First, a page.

**Fun with Math** time.

My mom gave me a roll of toilet paper to put it in the bathroom, and looking at it I immediately wondered about this: is it possible, through very simple math, to calculate (with small error) the total paper length of a toilet roll?

Writing down some math, I came to this study, which I share with you because there are some questions I have in mind, and because as someone rightly said: for every problem there always are at least 3 solutions.

I started by outlining the problem in a geometrical way, namely looking only at the essential: the roll from above, identifying the salient parameters:

**Parameters**

$r = $ radius of internal circle, namely the paper tube circle;

$R = $ radius of the whole paper roll;

$b = R - r = $ "partial" radius, namely the difference of two radii as stated.

**First Point**

I treated the whole problem in the discrete way. [See the end of this question for more details about what does it mean]

**Calculation**

In a discrete way, the problem asks for the total length of the rolled paper, so the easiest way is to treat the problem by thinking about the length as the sum of the whole circumferences starting by radius $r$ and ending with radius $R$. But how many circumferences are there?

Here is one of the main points, and then I thought about introducing a new essential parameter, namely the thickness of a single sheet. Notice that it's important to have to do with measurable quantities.

Calling $h$ the thickness of a single sheet, and knowing $b$ we can give an estimate of how many sheets $N$ are rolled:

$$N = \frac{R - r}{h} = \frac{b}{h}$$

Having to compute a sum, the total length $L$ is then:

$$L = 2\pi r + 2\pi (r + h) + 2\pi (r + 2h) + \cdots + 2\pi R$$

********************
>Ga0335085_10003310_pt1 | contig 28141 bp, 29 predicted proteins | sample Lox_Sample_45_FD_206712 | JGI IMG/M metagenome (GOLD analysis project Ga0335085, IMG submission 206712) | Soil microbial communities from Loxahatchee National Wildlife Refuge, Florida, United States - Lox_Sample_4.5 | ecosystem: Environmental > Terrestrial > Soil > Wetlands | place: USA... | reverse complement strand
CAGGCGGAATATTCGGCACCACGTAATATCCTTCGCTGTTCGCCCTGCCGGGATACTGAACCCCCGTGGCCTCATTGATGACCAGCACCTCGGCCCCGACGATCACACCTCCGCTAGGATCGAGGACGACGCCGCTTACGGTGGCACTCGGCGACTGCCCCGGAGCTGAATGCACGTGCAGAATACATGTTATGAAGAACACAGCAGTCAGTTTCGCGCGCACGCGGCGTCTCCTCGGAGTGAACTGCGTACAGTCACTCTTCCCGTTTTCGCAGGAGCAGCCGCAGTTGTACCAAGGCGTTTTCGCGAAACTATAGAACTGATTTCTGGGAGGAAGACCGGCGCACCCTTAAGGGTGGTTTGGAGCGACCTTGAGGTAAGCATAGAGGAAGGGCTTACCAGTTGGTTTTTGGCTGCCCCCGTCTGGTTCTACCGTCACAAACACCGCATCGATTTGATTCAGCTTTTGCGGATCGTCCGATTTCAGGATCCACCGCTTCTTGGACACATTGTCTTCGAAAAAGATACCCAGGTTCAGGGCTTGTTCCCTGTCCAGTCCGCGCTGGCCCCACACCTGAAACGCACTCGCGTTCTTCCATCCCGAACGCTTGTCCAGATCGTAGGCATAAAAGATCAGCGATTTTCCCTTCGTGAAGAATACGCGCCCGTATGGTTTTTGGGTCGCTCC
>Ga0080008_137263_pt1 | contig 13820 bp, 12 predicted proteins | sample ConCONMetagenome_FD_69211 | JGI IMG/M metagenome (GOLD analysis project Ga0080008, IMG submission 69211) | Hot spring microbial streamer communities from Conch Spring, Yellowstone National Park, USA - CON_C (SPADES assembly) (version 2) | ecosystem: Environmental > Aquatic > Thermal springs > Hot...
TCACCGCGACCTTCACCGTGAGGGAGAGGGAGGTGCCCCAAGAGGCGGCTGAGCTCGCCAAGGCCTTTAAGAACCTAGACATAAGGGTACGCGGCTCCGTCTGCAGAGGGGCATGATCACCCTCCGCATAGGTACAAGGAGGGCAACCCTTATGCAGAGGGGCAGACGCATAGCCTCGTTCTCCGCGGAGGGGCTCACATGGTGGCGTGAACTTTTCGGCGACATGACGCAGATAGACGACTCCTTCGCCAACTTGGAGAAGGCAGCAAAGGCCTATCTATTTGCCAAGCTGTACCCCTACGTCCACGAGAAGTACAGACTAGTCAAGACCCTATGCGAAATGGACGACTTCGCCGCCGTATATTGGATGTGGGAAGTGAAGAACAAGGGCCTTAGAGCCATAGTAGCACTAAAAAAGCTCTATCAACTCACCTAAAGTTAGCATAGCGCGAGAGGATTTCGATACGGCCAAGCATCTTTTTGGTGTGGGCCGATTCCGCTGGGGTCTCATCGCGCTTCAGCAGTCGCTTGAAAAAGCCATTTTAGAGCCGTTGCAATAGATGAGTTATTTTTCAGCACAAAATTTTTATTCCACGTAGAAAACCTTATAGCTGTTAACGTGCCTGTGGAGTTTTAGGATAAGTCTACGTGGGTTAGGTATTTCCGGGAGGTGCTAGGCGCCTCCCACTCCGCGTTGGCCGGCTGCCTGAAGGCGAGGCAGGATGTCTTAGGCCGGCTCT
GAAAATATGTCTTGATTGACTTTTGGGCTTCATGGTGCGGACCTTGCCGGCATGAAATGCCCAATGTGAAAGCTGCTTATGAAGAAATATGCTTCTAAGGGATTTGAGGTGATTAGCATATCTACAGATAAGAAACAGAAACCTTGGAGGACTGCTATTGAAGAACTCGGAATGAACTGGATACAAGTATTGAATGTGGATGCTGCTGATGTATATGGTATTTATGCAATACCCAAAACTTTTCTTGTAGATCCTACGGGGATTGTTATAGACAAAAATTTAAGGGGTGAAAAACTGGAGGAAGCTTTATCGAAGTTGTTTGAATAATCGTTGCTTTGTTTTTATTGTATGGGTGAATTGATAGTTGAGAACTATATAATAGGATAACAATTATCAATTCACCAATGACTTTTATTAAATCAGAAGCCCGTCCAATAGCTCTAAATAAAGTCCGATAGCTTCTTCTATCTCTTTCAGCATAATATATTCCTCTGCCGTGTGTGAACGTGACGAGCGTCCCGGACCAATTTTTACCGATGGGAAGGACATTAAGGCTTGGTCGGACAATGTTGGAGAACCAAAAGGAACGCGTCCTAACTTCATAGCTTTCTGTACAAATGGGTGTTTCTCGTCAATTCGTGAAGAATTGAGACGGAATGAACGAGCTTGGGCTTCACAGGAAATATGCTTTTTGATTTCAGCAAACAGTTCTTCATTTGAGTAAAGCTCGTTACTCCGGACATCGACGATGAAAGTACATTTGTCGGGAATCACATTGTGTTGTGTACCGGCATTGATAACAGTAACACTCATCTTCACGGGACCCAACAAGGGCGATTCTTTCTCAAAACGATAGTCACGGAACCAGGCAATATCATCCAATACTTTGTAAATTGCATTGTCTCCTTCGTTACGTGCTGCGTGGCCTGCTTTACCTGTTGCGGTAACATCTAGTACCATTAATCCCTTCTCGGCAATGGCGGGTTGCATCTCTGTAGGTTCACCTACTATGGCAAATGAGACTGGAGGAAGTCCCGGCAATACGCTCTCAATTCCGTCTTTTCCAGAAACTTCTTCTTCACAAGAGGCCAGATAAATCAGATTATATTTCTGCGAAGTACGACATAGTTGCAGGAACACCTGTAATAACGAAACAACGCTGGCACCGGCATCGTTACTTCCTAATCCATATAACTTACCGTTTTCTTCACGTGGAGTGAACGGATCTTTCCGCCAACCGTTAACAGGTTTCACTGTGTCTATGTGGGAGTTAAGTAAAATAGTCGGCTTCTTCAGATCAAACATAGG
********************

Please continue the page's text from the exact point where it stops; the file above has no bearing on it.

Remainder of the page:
or better:

$$L = 2\pi (r + 0h) + 2\pi (r + h) + 2\pi (r + 2h) + \cdots + 2\pi (r + Nh)$$

In which obviously $2\pi (r + 0h) = 2\pi r$ and $2\pi(r + Nh) = 2\pi R$. Writing it as a sum (and calculating it) we get:

$$ \begin{align} L = \sum_{k = 0}^N\ 2\pi(r + kh) & = 2\pi r + 2\pi R + \sum_{k = 1}^{N-1}\ 2\pi(r + kh) \\\\ & = 2\pi r + 2\pi R + 2\pi \sum_{k = 1}^{N-1} r + 2\pi h \sum_{k = 1}^{N-1} k \\\\ & = 2\pi r + 2\pi R + 2\pi r(N-1) + 2\pi h\left(\frac{1}{2}N(N-1)\right) \\\\ & = 2\pi r N + 2\pi R + \pi hN^2 - \pi h N \end{align} $$

Using now: $N = \frac{b}{h}$; $R = b - a$ and $a = R - b$ (because $R$ is easily measurable), we arrive after little algebra to

$$\boxed{L = 4\pi b + 2\pi R\left(\frac{b}{h} - 1\right) - \pi b\left(1 + \frac{b}{h}\right)}$$

**Small Example:**

$h = 0.1$ mm; $R = 75$ mm; $b = 50$ mm thence $L = 157$ meters

which might fit.

**Final Questions:**

1) Could it be a good approximation?

2) What about the $\gamma$ factor? Namely the paper compression factor?

3) Could exist a similar calculation via integration over a spiral path? Because actually it's what it is: a spiral.

Thank you so much for the time spent for this maybe tedious maybe boring maybe funny question!